I left forestry and the Estate, with its own way of life. Forestry contracting, with its promise of more money, had lured me into an uncertain workplace. The job had its 'ups & downs' and I was to experience them. All of them.
Financial benefits, I soon found out was not proportionate to effort, but the life brought its own, special rewards. I met many of the characters that made the countryside what it was. Sadly they have suffered from the passage of time, and now are scarce.
Townspeople have a hand in, too. They play a different game, but feature occasionally.
Today, the men-of-the-woods have been swept into redundancy by machines, and their operators, that can do the work of fifteen men. Trees are now given a hydraulic thrashing instead of respect. That all goes under the name of progress.
I presently wear the partially extinguished look; my hair has changed to assume the grey, autumn tints of my existence. Thankfully I am not a deciduous type.
Before I leave I had better tell the many tales I have gathered. I feel it is a duty.
The stories I am priviliged to tell have been experienced by me or collected from nearby.
I have presumed that readers have read Falling For It: The Apprenticeship.
Lovers of nostalgia will be delighted to learn that retired forester Ed Robinson has just published the latest volume from his memoirs.
Modern forestry is carried out largely by men sitting in the air-conditioned cabs of harvesting machines so complex they make a jumbo jet cockpit look like that of a 1960s Mini.
Ed, from Warden, goes back to the days when chainsaws were first cutting a swathe through the industry, and he is as entertaining as ever.
He has moved on fro his spell on the Ministeracres estate first mentioned in his opening opus Falling For It: The Apprenticeship.
In the latest book, Sticks In The Memory, he is engaged in tree felling to make way for the Derwent Reservoir, and many other operations which changed the face of Tynedale.
However, it is the larger than life characters that Ed remembers that make the book so fascinating, along with incidents guaranteed to exercise the chuckle muscles.
Early on, he speaks of the decision to get rid of a wasps' nest in a manhole by the judicious use of a half gallon of petrol.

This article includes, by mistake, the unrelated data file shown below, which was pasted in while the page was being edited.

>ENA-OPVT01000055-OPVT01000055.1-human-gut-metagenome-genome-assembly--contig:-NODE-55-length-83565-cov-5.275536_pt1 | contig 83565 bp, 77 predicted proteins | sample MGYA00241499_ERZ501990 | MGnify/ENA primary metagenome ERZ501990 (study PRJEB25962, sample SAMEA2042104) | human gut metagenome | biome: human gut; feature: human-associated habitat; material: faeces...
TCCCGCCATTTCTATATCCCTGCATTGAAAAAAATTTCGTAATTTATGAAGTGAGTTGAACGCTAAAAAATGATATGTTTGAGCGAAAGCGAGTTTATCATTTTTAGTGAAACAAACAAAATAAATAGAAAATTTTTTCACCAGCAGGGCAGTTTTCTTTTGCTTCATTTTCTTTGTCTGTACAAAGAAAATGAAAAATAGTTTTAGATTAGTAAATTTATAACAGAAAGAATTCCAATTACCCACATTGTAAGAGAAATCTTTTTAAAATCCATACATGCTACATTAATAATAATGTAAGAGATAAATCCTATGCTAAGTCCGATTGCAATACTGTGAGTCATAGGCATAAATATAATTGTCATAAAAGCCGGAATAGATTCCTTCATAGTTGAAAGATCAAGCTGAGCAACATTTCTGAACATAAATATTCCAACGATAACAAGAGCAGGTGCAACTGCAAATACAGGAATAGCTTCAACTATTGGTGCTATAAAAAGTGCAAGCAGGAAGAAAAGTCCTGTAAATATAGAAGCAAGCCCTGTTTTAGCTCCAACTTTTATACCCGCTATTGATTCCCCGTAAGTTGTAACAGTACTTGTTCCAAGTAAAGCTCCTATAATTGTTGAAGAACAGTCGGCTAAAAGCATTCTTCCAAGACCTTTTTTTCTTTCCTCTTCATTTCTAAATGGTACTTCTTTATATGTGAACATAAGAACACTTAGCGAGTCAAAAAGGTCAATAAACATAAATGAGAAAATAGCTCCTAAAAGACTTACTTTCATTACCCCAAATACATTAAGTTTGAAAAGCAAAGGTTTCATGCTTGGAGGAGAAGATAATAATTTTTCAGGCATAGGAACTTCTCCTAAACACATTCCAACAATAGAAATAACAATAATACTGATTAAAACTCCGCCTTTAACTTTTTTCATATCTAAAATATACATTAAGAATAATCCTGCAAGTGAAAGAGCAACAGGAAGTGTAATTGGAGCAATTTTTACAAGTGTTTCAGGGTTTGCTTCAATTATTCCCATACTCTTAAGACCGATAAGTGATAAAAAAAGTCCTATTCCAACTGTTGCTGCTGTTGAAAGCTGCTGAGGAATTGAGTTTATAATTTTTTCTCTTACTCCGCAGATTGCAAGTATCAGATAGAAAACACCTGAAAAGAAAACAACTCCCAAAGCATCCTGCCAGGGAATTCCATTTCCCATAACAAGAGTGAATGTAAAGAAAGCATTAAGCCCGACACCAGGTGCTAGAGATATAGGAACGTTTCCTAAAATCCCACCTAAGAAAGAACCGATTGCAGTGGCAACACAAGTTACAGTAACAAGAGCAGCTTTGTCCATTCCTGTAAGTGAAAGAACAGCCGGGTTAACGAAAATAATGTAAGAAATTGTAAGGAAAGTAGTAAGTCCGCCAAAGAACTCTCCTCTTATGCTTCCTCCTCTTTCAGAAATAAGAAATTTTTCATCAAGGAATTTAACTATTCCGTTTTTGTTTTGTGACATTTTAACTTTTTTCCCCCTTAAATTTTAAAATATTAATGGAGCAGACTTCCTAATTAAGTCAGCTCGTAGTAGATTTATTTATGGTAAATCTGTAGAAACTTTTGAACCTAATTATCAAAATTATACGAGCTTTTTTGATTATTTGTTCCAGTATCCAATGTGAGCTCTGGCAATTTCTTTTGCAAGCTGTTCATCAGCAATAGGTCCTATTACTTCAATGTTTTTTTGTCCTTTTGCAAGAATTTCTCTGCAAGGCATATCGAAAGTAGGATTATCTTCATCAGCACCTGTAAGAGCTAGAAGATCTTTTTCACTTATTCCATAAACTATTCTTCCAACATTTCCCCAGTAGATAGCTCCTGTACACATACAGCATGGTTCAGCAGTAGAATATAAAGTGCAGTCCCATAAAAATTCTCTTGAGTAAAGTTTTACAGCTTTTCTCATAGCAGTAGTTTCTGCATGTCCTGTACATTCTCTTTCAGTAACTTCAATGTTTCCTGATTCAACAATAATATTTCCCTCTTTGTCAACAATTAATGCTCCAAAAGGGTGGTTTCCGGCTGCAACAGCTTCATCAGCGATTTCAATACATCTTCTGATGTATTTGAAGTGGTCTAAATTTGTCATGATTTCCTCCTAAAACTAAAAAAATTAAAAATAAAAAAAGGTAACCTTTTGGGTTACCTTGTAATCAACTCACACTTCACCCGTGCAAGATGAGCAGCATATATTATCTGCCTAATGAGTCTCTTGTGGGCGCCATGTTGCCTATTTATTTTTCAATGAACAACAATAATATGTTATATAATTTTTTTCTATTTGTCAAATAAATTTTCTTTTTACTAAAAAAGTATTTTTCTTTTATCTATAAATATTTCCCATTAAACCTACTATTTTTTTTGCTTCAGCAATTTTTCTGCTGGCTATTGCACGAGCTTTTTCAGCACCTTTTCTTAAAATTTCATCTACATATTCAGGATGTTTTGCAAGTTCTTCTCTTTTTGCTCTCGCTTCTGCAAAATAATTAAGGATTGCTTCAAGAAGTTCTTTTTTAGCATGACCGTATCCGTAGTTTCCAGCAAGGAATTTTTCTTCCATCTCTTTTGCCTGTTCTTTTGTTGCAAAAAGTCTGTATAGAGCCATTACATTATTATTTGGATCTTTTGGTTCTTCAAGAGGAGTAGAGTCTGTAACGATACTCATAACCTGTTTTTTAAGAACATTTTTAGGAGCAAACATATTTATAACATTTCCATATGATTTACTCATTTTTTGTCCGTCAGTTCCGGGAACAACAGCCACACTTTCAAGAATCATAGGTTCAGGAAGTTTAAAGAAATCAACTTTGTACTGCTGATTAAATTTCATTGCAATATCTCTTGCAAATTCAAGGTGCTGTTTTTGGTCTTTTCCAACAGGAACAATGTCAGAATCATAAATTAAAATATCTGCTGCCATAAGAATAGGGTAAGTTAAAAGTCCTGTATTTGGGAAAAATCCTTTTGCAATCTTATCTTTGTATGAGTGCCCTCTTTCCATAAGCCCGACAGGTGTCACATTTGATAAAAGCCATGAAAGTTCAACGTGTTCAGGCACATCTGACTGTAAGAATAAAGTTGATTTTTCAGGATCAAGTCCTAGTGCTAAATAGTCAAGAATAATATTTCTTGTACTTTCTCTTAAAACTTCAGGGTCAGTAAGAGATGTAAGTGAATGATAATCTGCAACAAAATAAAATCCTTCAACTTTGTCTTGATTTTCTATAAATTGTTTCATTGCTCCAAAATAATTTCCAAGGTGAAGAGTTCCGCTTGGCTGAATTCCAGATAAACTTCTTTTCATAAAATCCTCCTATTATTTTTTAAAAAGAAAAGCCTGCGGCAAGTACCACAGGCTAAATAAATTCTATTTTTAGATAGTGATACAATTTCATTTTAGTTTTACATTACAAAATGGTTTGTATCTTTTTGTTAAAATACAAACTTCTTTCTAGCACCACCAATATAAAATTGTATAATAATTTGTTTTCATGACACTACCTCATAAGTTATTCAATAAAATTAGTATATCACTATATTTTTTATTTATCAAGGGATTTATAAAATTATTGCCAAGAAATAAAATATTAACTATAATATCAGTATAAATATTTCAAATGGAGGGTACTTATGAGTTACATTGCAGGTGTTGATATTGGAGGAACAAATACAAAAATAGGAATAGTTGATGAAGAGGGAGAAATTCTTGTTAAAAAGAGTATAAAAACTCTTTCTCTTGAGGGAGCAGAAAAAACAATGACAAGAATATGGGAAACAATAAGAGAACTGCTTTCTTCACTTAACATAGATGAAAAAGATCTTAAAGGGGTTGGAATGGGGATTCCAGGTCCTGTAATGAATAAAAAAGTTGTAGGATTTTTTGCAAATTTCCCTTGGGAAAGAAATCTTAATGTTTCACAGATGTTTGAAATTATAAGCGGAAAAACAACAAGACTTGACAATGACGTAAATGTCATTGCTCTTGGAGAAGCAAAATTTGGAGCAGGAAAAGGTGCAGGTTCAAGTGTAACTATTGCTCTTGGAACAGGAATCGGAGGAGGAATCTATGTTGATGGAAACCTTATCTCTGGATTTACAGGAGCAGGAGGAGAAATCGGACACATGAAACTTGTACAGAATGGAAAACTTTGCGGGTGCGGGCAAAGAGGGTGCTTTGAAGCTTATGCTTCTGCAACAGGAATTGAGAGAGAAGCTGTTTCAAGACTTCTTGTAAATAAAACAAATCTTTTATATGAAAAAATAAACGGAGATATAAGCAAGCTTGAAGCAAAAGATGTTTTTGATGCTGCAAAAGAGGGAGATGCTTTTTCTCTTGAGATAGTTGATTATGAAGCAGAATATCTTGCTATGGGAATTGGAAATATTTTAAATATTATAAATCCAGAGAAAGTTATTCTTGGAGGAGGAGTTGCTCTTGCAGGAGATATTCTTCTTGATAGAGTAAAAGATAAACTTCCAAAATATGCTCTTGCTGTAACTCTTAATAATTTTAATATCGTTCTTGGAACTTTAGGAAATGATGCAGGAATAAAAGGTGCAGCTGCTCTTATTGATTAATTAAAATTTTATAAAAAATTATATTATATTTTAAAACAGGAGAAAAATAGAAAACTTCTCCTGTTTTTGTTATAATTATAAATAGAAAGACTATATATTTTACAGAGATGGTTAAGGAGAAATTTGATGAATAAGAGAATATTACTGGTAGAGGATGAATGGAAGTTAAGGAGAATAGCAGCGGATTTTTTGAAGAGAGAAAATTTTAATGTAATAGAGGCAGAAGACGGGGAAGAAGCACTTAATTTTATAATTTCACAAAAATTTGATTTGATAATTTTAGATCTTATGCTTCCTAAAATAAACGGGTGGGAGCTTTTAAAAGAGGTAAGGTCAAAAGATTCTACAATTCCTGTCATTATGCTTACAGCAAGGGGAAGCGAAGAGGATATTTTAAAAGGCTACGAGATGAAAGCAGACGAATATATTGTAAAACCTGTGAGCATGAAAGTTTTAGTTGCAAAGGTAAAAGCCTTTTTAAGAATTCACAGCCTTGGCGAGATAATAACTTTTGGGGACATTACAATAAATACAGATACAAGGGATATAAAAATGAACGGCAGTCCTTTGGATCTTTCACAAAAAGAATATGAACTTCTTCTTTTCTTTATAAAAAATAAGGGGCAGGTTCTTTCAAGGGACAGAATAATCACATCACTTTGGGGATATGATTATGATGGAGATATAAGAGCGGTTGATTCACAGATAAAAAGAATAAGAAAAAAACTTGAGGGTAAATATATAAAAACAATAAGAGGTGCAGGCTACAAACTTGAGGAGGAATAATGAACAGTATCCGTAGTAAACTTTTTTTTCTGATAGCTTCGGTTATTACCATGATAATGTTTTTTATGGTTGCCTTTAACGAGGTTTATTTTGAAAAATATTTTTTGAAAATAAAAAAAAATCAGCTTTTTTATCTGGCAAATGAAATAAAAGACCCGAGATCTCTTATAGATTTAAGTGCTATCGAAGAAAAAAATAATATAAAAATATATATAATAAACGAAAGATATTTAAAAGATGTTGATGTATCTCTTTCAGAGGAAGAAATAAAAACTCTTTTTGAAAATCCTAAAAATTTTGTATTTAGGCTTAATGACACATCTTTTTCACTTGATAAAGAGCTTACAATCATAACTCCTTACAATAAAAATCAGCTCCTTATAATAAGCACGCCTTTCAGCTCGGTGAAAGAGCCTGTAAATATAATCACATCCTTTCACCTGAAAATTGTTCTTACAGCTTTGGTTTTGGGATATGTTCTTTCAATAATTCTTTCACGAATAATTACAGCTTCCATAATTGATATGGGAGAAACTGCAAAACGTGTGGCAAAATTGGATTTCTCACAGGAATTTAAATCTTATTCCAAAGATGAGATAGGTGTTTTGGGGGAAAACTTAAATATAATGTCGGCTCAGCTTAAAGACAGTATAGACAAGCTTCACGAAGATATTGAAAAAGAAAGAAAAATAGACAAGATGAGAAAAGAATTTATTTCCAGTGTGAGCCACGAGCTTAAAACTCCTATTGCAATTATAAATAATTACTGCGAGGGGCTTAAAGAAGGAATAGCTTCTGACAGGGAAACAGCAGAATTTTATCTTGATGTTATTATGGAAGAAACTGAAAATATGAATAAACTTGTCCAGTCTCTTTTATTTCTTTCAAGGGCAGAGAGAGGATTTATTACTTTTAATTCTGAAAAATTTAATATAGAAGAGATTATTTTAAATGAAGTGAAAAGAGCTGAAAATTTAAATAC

The result was a massive explosion, lost eyebrows and eyelashes - and not a wasp to be seen!
He tells of the savage winter of 1963, when massive tree trunks became little more than giant icicles, spitting lethal chunks of ice when they went to the sawbench.
Then there were the Polish workers who were entrusted with releasing a local fancier's beloved pigeons from a distant land.
He never saw then again; they ate them rather than releasing them!
Then there was the man who fathomed out how to keep a troublesome continental quilt on his bed by attaching a couple of bricks to it.
He slept in the next day, forgot about the bricks, hurled back the covers and sent one of the bricks crashing straight through a mirror.
Fencing and forestry go hand in hand, and Ed tells of a farmer losing his false teeth while bellowing in agony after being hit on the hand by a mell.
It turned out that the teeth were ill-fitting, because they were not the farmers but his mother's!
Characters include the formidable Piggy, a hairy man mountain of well over 20 stone, who caused a party of picnickers to flee from their repast in terror when emerging unexpectedly from the woods, covered in mud.
They thought they had come across the Wild Man of the Woods!
There are frequent clashes with local authorities, know-it-all landowners, unscrupulous bosses, all amongst the ever-present dangers of being seriously injured by one of the forest giants he has to deal with.
For some reason known only to himself, Ed has written the book under the nom-de plume of Geoff Surtees, as he did the first volume.
It is a laugh-out-loud read, and is available from Forum Books in Corbridge, and Cogito Books in Hexham, priced £7.99, or direct from the publishers the Wagtail Press, Gairsheild, Hexhamshire, NE47 0HS.